Scott Mountain Loop Day 2 – Mt. Washington Wilderness

We had set our alarms for 5:30am hoping to get a jump on the day and be ready to start hiking as soon as there was enough light. The forecast had called for increasing chances of rain as the day went on and we had watched an increase number of clouds fill the sky the night before including some low clouds descending to the tree tops around the Tenas Lakes. When we stuck our heads out of the tent we were pleasantly surprised to see a sky filled with stars overhead. We turned our MPOWERED Luci inflatable solar lantern on and began packing up. As we cooked breakfast and finished packing the sky filled with color.
Sunrise from our campsite

Sunrise from our campsite with North Sister peaking through the trees

Sunrise from the little lake near our campsite

Sunrise from the little lake near our campsite

We began hiking shortly after 7am returning to the Benson Trail where we headed north .2 miles to the Scott Mountain Trail. Scott Mountain was already catching the morning sunlight as we approached.
Scott Mountain

We momentarily considered heading back up to the summit, but neither of us really felt like hauling our full backpacks up the steep trail. We settled for the few views along the trail below Scott Mountain where the Three Sisters appeared cloud free through the trees.
North Sister
North Sister

Middle Sister
Middle Sister

Middle Sister

After a mile on the Scott Mountain Trail we took the Scotty Way Trail and began descending toward the Hand Lake Trail.
Scotty Way Trail junction with the Scott Mountain Trail

Scotty Way Trail

We followed this trail approximately 1.7 miles to its end at the Hand Lake Trail where we turned left.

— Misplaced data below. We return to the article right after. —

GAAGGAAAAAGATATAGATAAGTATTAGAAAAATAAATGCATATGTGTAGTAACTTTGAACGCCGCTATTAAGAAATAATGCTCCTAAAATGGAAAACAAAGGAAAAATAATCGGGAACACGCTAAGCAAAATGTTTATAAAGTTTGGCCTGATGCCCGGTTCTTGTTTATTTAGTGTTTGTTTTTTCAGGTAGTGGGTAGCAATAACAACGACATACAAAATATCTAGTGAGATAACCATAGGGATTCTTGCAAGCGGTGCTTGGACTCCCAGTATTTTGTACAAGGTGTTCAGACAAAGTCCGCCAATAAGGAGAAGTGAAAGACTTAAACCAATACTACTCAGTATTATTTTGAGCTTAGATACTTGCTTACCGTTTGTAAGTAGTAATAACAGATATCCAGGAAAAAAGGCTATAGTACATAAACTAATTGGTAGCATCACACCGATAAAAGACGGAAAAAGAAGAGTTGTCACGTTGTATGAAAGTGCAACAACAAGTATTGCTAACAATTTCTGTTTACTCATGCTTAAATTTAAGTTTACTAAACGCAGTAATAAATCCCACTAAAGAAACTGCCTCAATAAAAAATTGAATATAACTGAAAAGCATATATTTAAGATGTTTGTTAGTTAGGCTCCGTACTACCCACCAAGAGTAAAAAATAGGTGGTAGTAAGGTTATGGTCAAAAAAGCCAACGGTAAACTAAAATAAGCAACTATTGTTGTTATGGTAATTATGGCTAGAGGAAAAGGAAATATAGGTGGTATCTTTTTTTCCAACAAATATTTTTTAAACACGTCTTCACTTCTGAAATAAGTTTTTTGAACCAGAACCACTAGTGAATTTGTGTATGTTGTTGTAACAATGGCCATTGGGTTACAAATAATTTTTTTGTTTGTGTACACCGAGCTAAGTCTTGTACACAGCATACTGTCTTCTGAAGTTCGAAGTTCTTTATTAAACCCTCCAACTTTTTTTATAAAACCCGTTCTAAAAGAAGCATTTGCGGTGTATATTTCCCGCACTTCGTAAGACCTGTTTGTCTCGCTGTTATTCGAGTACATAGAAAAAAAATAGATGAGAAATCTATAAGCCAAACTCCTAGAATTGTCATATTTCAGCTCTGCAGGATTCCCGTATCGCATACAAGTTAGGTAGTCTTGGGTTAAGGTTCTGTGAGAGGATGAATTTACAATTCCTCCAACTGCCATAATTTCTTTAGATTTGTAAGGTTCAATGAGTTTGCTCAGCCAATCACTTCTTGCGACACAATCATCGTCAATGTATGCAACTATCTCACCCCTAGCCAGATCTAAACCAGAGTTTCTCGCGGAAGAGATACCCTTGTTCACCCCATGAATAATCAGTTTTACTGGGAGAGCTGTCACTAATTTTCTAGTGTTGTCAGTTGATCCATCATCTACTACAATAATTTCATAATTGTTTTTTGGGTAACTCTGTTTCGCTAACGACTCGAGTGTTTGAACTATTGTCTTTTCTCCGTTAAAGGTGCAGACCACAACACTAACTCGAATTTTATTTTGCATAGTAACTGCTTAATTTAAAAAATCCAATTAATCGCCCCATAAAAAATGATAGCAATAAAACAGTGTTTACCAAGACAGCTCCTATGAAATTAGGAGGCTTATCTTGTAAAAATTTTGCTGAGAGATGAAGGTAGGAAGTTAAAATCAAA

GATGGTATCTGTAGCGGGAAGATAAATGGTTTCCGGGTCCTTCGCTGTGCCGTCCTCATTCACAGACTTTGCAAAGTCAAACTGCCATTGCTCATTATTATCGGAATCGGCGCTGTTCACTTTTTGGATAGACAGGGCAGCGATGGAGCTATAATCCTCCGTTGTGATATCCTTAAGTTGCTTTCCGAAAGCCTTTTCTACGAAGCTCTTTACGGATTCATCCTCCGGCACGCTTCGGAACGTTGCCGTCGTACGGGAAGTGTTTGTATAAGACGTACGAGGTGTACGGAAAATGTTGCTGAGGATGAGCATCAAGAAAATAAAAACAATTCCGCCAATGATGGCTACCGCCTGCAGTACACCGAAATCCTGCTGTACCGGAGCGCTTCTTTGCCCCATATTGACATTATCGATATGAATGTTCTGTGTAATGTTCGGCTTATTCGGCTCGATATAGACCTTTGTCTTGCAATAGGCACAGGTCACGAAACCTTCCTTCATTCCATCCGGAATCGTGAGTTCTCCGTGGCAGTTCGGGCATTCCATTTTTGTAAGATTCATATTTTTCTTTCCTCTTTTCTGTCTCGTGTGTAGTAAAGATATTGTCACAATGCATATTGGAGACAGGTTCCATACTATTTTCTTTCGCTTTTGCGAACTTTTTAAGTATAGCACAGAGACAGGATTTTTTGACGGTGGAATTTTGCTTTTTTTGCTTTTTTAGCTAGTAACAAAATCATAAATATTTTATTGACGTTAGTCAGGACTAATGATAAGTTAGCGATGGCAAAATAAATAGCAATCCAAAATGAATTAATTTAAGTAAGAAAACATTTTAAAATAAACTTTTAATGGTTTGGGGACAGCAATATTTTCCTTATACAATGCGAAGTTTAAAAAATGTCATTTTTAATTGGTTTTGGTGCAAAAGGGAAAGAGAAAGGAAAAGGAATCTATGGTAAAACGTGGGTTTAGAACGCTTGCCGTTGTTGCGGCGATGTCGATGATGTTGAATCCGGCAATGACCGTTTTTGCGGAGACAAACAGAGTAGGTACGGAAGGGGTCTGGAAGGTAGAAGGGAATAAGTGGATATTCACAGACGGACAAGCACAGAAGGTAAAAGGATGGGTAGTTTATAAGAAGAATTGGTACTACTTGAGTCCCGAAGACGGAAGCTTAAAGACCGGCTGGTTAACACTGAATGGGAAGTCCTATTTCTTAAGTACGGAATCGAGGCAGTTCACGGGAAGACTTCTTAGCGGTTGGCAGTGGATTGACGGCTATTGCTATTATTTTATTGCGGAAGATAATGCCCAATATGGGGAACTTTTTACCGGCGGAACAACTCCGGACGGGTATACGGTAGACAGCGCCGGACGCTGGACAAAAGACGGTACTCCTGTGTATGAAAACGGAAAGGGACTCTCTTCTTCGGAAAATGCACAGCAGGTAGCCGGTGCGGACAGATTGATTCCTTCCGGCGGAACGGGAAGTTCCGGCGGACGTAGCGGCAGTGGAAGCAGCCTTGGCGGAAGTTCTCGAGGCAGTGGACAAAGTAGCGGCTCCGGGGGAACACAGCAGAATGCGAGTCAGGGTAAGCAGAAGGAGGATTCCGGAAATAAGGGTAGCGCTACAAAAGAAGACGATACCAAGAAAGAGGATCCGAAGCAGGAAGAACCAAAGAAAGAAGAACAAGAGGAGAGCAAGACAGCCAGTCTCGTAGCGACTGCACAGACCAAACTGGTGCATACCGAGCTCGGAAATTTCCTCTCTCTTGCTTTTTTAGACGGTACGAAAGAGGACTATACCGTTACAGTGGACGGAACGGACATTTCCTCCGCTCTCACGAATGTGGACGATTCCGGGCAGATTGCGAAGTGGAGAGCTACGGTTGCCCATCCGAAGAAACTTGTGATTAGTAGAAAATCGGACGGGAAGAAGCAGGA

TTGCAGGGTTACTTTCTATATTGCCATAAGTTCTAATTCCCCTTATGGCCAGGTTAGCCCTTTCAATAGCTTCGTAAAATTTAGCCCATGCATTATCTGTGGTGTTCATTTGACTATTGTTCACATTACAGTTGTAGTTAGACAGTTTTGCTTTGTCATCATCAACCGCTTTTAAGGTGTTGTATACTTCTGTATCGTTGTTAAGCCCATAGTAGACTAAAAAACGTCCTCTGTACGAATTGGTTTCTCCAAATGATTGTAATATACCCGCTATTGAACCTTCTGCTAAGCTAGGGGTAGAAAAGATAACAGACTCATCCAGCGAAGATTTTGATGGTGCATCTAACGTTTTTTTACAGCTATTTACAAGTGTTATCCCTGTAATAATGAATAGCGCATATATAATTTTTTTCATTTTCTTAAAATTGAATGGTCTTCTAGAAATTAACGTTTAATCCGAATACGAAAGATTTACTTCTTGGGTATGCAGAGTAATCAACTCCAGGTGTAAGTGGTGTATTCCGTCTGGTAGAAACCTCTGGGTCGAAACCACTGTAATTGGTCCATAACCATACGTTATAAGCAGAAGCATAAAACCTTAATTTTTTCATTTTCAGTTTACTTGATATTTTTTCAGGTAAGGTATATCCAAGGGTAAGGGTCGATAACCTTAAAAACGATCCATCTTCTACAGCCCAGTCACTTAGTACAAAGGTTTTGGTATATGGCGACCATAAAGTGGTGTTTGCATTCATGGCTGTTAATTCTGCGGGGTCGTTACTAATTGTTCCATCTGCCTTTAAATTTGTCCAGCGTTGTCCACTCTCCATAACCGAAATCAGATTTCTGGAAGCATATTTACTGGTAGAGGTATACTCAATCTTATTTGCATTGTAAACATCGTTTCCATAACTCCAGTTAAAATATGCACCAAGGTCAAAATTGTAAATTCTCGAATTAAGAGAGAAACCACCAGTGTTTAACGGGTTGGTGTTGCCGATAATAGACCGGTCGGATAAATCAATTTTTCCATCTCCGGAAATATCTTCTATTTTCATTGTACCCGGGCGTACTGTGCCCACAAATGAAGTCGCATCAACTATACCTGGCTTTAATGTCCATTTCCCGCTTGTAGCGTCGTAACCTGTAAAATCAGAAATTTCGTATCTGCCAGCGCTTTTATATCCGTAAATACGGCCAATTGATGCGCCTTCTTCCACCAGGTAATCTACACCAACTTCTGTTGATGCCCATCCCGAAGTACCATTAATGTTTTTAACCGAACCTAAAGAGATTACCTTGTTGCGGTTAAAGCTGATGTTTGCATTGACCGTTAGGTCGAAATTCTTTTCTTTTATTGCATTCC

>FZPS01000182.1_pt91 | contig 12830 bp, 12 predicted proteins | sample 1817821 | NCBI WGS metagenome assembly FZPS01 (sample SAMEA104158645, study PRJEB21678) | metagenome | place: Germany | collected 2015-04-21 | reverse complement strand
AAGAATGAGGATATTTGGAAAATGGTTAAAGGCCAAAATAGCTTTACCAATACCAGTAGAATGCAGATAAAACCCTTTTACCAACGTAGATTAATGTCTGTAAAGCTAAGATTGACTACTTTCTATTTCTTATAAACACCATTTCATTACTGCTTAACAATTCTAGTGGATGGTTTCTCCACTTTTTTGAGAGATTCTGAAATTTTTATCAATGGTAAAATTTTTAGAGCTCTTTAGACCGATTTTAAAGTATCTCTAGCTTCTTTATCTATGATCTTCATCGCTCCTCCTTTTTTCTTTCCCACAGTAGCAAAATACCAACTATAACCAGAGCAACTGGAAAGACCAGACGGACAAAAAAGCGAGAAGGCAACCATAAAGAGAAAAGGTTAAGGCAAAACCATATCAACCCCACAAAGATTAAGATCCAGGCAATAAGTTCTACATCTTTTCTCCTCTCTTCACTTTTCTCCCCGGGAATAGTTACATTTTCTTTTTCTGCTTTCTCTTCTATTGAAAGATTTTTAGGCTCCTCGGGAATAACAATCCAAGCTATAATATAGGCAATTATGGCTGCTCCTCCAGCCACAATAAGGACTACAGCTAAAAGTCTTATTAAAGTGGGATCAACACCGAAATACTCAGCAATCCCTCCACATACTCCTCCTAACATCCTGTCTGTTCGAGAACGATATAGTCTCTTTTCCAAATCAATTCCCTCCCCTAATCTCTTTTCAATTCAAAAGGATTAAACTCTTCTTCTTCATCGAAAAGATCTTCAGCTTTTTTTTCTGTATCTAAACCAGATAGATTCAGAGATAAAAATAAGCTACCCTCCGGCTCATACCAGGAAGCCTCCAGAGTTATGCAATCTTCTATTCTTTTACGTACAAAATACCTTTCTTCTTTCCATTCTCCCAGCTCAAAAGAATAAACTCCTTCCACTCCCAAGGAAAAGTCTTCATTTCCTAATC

Hand Lake Trail junction with the Scotty Way Trail

As usual I had checked the Forest Service websites for the trails that we would be using a couple of days before our trip to make sure there were no closures or alerts we needed to be aware of. The Willamette National Forest page for the Hand Lake Trail listed the current conditions for the Hand Lake Trail as ” open and cleared” as of 7/22/2016.
What part of this picture is “cleared”?
Blowdown over the Hand Lake Trail

For the next two and a half miles the trail (when there was one) passed through burnt forest with faint tread and a good deal of blowdown. For awhile we were able to follow tracks left by a horse; that helped keep us on the right course.
Hand Lake Trail

More blowdown over the Hand Lake Trail

When we weren’t searching for the trail there were some decent views.
Black Crater and North & Middle Sister
Black Crater and the North & Middle Sisters from the Hand Lake Trail

Mt. Washington
Mt. Washington from the Hand Lake Trail

Mt. Washington from the Hand Lake Trail

After approximately 1.75 miles we lost the hoof prints and were forced to make a wide arc to the south away from where the map showed the trail should have been. We were coming up on a steep drop down into a basin where the map showed the trail descending in a series of six switchbacks so using the Garmin we worked our way back toward the location where the switchbacks began on the map.
Looking west from the Hand Lake Trail

With no obvious trail visible we searched around a bit and found what may have been part of the original trail but now it appeared to be a simple game trail from the amount of deer and elk sign we were seeing.
Following a game trail down into a basin

In any event it was the only trail in sight so we followed it steeply downhill reaching the basin where we were able to relocate the actual trail near an unnamed lake.
Unnamed lake along the Hand Lake Trail

Unnamed lake along the Hand Lake Trail

After another quarter mile of faint trail and blowdown we entered unburnt forest on a much clearer trail.
Hand Lake Trail

Hand Lake Trail

A mile and a half on this nicer trail brought us back to the junction with the Deer Butte Trail we had passed the day before.
Hand Lake Trail junction with the Deer Butte Trail

We followed the Deer Butte Trail just over two and a quarter miles back to the Robinson Lake Trailhead ending our final backpacking trip of the year.
Deer Butte Trail

The distance from Tenas Lakes back to the Robinson Lake Trailhead came to 8.9 miles according to the GPS which was almost a mile further than we had expected, but we hadn’t planned on wandering back and forth trying to keep on the Hand Lake Trail. Had we known what a mess that 2.5 mile section was we wouldn’t have even tried it, but we made it and it was another chance to put our navigational skills to the test. Happy (blowdown free) Trails!

Flickr (both days): https://www.flickr.com/photos/9319235@N02/albums/72157674905089576

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